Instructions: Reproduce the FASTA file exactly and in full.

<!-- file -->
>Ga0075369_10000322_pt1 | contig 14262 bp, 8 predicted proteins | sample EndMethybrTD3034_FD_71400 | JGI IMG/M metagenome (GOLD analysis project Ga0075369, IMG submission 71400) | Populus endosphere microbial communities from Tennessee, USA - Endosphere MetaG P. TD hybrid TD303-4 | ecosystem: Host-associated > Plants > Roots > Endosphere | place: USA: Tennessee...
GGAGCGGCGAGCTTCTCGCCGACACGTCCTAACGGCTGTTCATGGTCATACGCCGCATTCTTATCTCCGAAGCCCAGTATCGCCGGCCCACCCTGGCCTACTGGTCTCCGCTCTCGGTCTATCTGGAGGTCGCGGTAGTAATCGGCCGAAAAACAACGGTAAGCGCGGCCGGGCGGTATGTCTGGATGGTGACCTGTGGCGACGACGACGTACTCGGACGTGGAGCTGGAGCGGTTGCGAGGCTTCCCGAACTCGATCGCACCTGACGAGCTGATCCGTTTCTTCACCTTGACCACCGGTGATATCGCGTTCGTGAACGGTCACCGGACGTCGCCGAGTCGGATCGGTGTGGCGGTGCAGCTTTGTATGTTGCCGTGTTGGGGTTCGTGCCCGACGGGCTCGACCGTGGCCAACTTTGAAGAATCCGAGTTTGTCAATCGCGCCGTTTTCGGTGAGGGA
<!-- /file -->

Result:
>Ga0075369_10000322_pt1 | contig 14262 bp, 8 predicted proteins | sample EndMethybrTD3034_FD_71400 | JGI IMG/M metagenome (GOLD analysis project Ga0075369, IMG submission 71400) | Populus endosphere microbial communities from Tennessee, USA - Endosphere MetaG P. TD hybrid TD303-4 | ecosystem: Host-associated > Plants > Roots > Endosphere | place: USA: Tennessee...
GGAGCGGCGAGCTTCTCGCCGACACGTCCTAACGGCTGTTCATGGTCATACGCCGCATTCTTATCTCCGAAGCCCAGTATCGCCGGCCCACCCTGGCCTACTGGTCTCCGCTCTCGGTCTATCTGGAGGTCGCGGTAGTAATCGGCCGAAAAACAACGGTAAGCGCGGCCGGGCGGTATGTCTGGATGGTGACCTGTGGCGACGACGACGTACTCGGACGTGGAGCTGGAGCGGTTGCGAGGCTTCCCGAACTCGATCGCACCTGACGAGCTGATCCGTTTCTTCACCTTGACCACCGGTGATATCGCGTTCGTGAACGGTCACCGGACGTCGCCGAGTCGGATCGGTGTGGCGGTGCAGCTTTGTATGTTGCCGTGTTGGGGTTCGTGCCCGACGGGCTCGACCGTGGCCAACTTTGAAGAATCCGAGTTTGTCAATCGCGCCGTTTTCGGTGAGGGA